That time I made a weighted blanket –
It uses poly beads purchased by the bag at JoAnn. I used basic calculations for my body weight and attempted to make a 20 lb blanket. I failed to account for the batting, fabric, and thread so it is closed to 24 pounds. I choose the size by adding 12″ height and width beyond my size.
To get it done – I pieced the top with simple squares then basted it with a super thin batting and backing. I used the square shapes to put all the vertical quilting in. I used one straight line stitch the full length of the quilt on either side of the seam. I basted the edges closed (except the top) and went attached the binding from the second block to the top all the around to the matching block on the other side leaving the top open. I ended up with tubes open all the way to the bottom of the quilt. I picked up a cheap PVC pipe at the hardware store, a plastic funnel, and a kitchen scale. Using the estimated final weight of the blanket, I divided by the number of squares I had. In my case it was .87 pounds of beads per square. Once I distributed beads across the bottom row in each tube, I closed the tube with a straight stitch on either side of the seam closing the squares. Wash rinse and repeat to the top row of squares.
Why a seam on each side? The idea is to prevent the seams from having to support the weight. Each square has at least one line of quilting all the way around it on the interior side of the seam. I think I could have made a 50 pound blanket this way with success, though I may not have been able to pick it up!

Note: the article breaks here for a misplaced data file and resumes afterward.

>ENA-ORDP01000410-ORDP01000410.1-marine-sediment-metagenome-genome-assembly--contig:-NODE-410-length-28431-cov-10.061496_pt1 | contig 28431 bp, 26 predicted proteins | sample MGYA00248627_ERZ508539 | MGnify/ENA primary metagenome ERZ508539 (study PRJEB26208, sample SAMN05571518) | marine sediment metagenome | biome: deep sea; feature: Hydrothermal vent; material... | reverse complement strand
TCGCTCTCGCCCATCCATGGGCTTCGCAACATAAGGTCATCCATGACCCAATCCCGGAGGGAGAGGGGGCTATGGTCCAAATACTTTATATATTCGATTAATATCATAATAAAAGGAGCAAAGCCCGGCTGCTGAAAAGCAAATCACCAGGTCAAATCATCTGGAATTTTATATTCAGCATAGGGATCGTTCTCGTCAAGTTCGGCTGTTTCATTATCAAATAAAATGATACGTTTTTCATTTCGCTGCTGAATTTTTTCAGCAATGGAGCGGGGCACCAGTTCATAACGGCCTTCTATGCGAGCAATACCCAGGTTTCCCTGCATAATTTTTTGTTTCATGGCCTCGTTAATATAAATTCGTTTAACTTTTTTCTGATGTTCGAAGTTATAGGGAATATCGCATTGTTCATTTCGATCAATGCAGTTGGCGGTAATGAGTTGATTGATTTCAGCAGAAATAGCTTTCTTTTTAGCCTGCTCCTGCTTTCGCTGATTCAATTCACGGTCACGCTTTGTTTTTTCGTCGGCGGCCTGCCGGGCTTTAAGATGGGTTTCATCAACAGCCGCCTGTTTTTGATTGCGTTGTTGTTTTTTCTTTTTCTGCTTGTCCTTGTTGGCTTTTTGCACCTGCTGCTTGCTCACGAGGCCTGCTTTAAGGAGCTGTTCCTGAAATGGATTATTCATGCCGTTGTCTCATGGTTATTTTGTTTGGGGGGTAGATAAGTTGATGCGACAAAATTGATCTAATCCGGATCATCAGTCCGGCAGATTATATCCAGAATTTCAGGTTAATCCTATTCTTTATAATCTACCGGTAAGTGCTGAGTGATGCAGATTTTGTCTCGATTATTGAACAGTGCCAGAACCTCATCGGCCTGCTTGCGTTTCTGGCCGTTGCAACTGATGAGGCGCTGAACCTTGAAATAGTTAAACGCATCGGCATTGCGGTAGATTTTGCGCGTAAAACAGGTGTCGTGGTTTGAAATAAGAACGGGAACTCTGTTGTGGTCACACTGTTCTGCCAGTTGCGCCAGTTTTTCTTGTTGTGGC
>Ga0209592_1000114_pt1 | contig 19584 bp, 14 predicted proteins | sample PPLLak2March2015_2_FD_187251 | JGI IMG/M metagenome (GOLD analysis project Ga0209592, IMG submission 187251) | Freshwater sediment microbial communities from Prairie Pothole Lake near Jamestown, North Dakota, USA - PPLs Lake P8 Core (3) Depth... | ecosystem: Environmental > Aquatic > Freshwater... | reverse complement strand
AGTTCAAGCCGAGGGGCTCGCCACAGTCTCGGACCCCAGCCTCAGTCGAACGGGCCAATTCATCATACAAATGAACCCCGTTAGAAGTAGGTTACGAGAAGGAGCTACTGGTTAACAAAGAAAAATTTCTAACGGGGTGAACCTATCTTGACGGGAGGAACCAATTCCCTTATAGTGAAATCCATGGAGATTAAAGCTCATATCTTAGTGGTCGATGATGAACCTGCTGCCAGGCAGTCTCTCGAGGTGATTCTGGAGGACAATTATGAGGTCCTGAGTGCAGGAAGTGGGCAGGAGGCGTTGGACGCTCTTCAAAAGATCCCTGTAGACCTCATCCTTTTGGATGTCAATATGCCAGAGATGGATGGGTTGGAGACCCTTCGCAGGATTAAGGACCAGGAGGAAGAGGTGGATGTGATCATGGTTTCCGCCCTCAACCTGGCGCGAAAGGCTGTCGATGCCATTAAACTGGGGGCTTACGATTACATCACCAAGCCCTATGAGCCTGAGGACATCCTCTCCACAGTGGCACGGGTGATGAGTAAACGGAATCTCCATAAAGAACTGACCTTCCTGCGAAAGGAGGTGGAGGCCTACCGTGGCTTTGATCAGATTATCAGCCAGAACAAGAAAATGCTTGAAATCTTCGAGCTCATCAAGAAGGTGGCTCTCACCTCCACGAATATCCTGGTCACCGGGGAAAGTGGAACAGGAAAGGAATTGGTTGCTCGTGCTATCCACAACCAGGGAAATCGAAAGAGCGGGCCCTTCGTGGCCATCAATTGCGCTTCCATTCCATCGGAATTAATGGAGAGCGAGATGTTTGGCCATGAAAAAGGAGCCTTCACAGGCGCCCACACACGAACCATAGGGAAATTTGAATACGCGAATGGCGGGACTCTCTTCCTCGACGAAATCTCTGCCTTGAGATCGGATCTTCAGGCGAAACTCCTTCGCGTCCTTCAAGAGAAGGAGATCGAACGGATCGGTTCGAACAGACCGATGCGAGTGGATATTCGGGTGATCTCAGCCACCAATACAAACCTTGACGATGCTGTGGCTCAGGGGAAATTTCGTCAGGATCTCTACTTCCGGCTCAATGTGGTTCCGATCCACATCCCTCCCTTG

I did find that it was hard to keep the beads in their pockets when trying to put the first horizontal seam on any row. Needle + poly bead = horrible loud sound and breaky-y things. To make it easier, I started putting in a long basting stitch across the top of the row, then opening it up just big enough for the PVC pipe to fit though. Once I put in the “final” quilting line, I just removed the basting stitch.
Was it hard to sew? Not really. I have a table on the left side of my machine. The bulk of the weight sat there and just didn’t move. I had plenty of working space to move around the parts I needed to. It takes a little manhandling, but not nearly as much as I anticipated.
Do I love it? YES! It puts me in an instant comfort zone. It isn’t hot in the slightest. The beads are actually quite cool. I’m very glad I added the thin batting because I think they would be cold direct to skin. It is heavy and takes a bit to drag around. Totally worth it.
See it in photos!!